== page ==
Earlier this year, like the first week of school, our fifth grade language arts teacher had an intriguing book on her desk:The Teacher's Funeral : A Comedy in Three Parts.
I love good historical fiction, and this one was perfect and funny. I really enjoyed reading it and even laughed out loud a few times.
At the beginning of the story, we learn that Russell's teacher has passed away. We learn about Miss Myrt Arbuckle and how she was as a teacher. The students in the community did not like her, and they are hoping the school will close. But things change when a new teacher is hired ~ Tansy, Russell's older sister. Since she has not finished high school, she has to prove herself to the members of the school board to continue to be a teacher. Through many trials and tribulations, she works hard to do her best for the 8 children in the one room schoolhouse and her own brothers.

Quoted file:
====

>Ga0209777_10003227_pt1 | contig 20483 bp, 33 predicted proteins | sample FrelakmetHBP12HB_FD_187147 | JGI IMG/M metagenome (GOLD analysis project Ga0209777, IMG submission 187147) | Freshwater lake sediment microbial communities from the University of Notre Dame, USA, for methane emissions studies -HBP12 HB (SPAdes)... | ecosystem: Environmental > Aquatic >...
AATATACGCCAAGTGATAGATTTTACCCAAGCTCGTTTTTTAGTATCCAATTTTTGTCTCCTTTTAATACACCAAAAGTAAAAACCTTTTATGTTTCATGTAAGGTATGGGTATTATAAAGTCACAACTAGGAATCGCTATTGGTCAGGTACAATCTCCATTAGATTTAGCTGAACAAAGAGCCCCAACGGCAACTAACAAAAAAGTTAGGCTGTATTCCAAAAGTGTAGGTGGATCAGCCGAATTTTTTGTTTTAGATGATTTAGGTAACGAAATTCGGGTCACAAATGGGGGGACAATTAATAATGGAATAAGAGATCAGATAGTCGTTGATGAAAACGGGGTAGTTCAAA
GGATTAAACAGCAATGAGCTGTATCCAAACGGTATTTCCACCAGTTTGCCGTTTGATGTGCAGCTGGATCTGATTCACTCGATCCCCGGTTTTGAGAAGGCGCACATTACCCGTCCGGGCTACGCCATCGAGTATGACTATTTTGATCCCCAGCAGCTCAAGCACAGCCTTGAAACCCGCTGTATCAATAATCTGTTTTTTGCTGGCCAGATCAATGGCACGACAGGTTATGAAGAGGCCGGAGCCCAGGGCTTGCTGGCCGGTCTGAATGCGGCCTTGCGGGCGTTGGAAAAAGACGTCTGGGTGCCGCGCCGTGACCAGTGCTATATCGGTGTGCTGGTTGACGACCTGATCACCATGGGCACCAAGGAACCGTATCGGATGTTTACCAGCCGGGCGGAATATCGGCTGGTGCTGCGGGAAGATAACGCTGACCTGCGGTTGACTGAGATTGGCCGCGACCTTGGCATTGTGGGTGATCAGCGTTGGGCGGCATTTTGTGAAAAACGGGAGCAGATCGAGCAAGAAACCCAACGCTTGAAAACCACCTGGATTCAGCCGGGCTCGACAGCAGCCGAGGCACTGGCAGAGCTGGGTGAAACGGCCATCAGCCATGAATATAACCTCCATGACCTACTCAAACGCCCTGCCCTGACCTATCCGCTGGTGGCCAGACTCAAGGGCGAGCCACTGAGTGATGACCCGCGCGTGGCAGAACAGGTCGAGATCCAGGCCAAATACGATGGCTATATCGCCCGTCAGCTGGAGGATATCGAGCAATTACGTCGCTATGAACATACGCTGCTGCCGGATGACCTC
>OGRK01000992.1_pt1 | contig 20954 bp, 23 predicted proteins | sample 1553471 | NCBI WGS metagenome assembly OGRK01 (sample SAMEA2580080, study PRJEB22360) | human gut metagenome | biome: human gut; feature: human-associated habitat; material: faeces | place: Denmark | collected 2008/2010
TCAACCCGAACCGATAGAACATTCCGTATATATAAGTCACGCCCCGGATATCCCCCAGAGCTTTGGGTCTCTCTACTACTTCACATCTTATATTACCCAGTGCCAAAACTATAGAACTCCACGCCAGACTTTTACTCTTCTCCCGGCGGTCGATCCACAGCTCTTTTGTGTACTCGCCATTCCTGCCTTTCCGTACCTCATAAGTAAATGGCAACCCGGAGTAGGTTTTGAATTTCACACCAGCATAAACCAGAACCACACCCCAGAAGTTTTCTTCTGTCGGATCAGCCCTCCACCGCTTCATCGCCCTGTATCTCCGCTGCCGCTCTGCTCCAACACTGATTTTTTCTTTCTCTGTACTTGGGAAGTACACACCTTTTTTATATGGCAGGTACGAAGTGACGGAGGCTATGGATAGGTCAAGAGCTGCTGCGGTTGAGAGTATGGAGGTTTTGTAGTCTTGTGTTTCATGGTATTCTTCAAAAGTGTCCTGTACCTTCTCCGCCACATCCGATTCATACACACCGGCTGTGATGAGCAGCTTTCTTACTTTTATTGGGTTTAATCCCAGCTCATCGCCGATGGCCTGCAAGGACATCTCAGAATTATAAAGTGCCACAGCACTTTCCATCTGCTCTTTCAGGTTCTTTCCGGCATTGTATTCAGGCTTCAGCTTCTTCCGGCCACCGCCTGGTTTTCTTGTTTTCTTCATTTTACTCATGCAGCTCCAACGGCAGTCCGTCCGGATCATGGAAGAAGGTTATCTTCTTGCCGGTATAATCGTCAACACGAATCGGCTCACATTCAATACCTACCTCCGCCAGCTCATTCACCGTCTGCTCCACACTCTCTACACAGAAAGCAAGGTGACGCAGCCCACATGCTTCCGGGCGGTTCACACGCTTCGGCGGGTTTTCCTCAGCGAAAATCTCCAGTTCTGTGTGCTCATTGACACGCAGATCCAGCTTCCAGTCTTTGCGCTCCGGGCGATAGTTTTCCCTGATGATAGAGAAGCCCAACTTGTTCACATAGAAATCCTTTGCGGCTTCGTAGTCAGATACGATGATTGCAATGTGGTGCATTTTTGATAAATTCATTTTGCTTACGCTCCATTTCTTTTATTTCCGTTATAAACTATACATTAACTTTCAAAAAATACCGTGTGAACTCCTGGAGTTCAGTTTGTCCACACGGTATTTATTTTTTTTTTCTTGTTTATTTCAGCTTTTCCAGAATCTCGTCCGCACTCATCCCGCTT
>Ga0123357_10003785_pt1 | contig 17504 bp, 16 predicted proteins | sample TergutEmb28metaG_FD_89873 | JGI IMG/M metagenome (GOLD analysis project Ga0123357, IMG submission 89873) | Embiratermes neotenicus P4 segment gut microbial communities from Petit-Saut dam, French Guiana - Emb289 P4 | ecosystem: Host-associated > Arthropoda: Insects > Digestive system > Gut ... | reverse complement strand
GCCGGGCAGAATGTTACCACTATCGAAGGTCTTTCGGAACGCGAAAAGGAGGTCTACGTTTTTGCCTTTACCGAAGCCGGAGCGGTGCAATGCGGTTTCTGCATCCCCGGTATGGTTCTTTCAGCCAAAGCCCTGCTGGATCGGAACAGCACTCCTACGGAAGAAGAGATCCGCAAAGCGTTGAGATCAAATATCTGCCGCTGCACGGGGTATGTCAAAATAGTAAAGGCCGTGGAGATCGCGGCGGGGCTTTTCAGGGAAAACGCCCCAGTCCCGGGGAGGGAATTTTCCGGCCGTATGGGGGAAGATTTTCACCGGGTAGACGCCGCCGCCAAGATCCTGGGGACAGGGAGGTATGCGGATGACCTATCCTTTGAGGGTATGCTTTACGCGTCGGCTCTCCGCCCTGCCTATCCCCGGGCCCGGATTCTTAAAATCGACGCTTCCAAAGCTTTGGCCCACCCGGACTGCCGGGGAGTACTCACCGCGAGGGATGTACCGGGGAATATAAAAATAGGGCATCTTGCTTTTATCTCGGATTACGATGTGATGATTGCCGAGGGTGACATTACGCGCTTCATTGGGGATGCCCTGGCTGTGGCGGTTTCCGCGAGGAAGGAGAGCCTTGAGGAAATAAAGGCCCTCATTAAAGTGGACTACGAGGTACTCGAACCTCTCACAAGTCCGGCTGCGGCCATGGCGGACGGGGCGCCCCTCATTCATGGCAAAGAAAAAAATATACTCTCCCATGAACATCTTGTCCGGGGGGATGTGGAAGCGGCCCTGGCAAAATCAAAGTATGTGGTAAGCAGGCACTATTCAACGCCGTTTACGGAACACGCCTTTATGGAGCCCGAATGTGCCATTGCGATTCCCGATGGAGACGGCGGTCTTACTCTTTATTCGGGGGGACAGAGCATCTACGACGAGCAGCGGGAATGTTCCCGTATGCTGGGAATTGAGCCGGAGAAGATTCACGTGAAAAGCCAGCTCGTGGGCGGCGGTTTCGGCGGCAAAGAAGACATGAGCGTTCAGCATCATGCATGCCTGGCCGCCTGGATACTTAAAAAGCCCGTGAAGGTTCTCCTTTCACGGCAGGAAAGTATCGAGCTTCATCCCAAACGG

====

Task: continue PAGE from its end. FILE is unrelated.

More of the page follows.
One of my favorite parts of the book was during the funeral. The preacher's eulogy reminded me of things that we say today about kids. He talked about how children at that time had such an easy life because they didn't have to work as much. So funny how we still say some of those things to our students or other parents. Life was always so much harder "back then".
The book is perfect for teaching about the early 1900's and the dawning of a new age. The first cars had been introduced, and times were beginning to change. I love how Richard Peck describes life at that time, and students will feel that same sense of understanding as they read this book.